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Blockchain: the new paradigm for iGaming

George Miller



Blockchain is the new technological paradigm redefining the way to transact
Reading Time: 3 minutes


The blockchain is the new technological paradigm redefining the way to transact. This type of technology has the potential to change the way we purchase and sell, interact with the authorities and verify the validity of services and things. It merges the openness of the Internet with the security of advanced cryptography and it offers its users a swift, clean and transparent manner to verify key data and build trust.

Why the blockchain though?

There is significant investment in blockchain technology from tech industry giants such as Microsoft and IBM with millions of dollars spent on blockchain-powered projects. Furthermore, it is estimated that the financial and banking industry would be able to save $8 to $12 billion annually if employing blockchain solutions. The technology is already showing potential and it is expected that the global blockchain market to be worth $20 billion by 2024.

Since its inception, there has been an immediate boom of interest due to its potential. In spite of its popularity and the frenzy it has created, this new technological development is often misunderstood and misplaced. But how can the blockchain be applied to different industries? Is it that flexible it can disrupt key industries with its revolutionary idea? Despite the current application of blockchain in various fields and industries, statistics show that an overwhelming 84% of C-Levels are starting to be aware of its potential and are looking at incorporating this revolutionary technology in business operations. Thus, we are not talking about a trend anymore, but we are looking at a viable alternative option to our traditional system.

Is the Blockchain a game changer?

First of all, the blockchain it was created to offer transparency and accountability when transacting. Secondly, this new technology does not represent a universal replacement for systems of production and finance, but it is more beneficial to certain industries only. Thirdly, the blockchain goes beyond transactional security as it creates a public ledger where all transactions are recorded and instantly verified against each other to ensure accuracy.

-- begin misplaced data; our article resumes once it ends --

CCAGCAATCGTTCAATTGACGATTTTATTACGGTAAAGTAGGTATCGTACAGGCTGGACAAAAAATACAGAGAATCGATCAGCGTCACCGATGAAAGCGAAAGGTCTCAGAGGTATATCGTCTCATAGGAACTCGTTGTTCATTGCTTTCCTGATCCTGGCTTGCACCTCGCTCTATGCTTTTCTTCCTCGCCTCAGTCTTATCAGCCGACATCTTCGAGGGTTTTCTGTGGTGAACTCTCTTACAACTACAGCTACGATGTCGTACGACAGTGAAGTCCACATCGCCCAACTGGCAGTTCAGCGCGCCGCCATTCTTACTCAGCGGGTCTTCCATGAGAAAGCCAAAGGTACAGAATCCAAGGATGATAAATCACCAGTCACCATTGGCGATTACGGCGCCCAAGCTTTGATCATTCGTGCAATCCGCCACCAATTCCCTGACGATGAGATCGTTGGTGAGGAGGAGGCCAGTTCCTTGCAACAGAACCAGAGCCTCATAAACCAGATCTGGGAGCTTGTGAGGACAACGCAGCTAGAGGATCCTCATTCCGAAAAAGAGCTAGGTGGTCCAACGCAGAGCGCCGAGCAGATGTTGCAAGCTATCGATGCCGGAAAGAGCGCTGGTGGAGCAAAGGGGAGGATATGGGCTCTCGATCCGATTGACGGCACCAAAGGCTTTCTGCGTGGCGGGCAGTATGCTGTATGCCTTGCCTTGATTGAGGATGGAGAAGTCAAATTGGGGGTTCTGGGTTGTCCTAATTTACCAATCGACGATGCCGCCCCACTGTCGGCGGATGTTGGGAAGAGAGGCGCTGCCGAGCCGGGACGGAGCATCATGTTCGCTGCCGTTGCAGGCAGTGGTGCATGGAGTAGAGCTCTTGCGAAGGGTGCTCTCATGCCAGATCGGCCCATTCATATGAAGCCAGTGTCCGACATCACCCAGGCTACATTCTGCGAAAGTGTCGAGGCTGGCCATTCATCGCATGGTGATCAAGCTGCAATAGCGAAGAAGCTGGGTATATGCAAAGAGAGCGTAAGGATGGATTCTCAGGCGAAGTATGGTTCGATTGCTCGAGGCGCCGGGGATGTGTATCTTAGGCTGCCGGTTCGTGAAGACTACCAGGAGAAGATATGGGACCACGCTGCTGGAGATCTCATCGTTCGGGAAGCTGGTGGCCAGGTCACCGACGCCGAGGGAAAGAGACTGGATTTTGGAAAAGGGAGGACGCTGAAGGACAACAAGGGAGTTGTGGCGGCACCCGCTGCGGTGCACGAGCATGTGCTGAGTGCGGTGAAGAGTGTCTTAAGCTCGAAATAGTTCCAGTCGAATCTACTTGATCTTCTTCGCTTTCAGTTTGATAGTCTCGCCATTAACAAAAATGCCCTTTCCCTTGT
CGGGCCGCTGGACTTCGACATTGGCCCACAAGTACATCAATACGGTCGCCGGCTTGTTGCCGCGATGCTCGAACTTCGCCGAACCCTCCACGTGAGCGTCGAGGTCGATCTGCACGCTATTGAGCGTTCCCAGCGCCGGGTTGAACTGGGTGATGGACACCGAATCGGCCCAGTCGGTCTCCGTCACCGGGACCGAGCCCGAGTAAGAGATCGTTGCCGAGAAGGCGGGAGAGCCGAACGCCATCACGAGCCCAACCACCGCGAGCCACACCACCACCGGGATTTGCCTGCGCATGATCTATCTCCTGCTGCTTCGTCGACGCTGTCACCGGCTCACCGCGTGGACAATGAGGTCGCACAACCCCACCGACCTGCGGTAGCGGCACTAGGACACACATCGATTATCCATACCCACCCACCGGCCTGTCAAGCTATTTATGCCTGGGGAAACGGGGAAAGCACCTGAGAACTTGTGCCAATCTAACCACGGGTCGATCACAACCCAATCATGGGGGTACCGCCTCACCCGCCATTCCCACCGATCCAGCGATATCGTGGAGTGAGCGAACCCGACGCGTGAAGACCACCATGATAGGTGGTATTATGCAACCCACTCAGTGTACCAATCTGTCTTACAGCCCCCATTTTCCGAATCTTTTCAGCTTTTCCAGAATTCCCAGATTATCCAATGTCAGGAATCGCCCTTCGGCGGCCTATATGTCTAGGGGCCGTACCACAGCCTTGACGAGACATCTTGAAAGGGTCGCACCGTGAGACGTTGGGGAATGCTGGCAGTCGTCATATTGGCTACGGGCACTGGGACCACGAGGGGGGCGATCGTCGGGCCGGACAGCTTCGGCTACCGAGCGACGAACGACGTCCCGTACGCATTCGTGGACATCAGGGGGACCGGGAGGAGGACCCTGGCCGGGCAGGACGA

The rush to pioneer new technologies, or to apply existing ones in innovative new ways, is fierce. Businesses constantly seek to stand out from the crowd, and the fastest way to differentiate one’s self is by delivering the best user-experience. Blockchain’s fundamental feature is to create an engaging user experience rather than being a ubiquitous solution to our traditional operations systems.

Among the industries where blockchain can have a positive impact and set ground for a new experience is the interactive gaming one where different solutions started to flourish as soon as the crypto frenzy made its way out. However, as blockchain started to disrupt the gaming arena, consumers started to get more familiar with the benefits, all in an environment they are already used to.

The gaming industry and blockchain technology are the major actors of a new wave of competitive technological upheaval. New projects, such as the ICOs, provide open source development and economic frameworks that can offer game developers the chance to break new grounds.

So the question is, what can the blockchain do for the gaming industry?

The need for innovation in the gaming industry is acute. But to disrupt the industry, the concept of a fair game, based on transparency and some luck, has to be a top priority when incorporating the blockchain technology. The current consumer demographics is different than a decade ago when the gaming industry took off and users tastes and preferences became much more complex. Thus, blockchain technology represents a natural step in this situation and it is more than an overhyped marketing trigger. It creates new value by designing new generation solutions which are more efficient, trustworthy and transparent.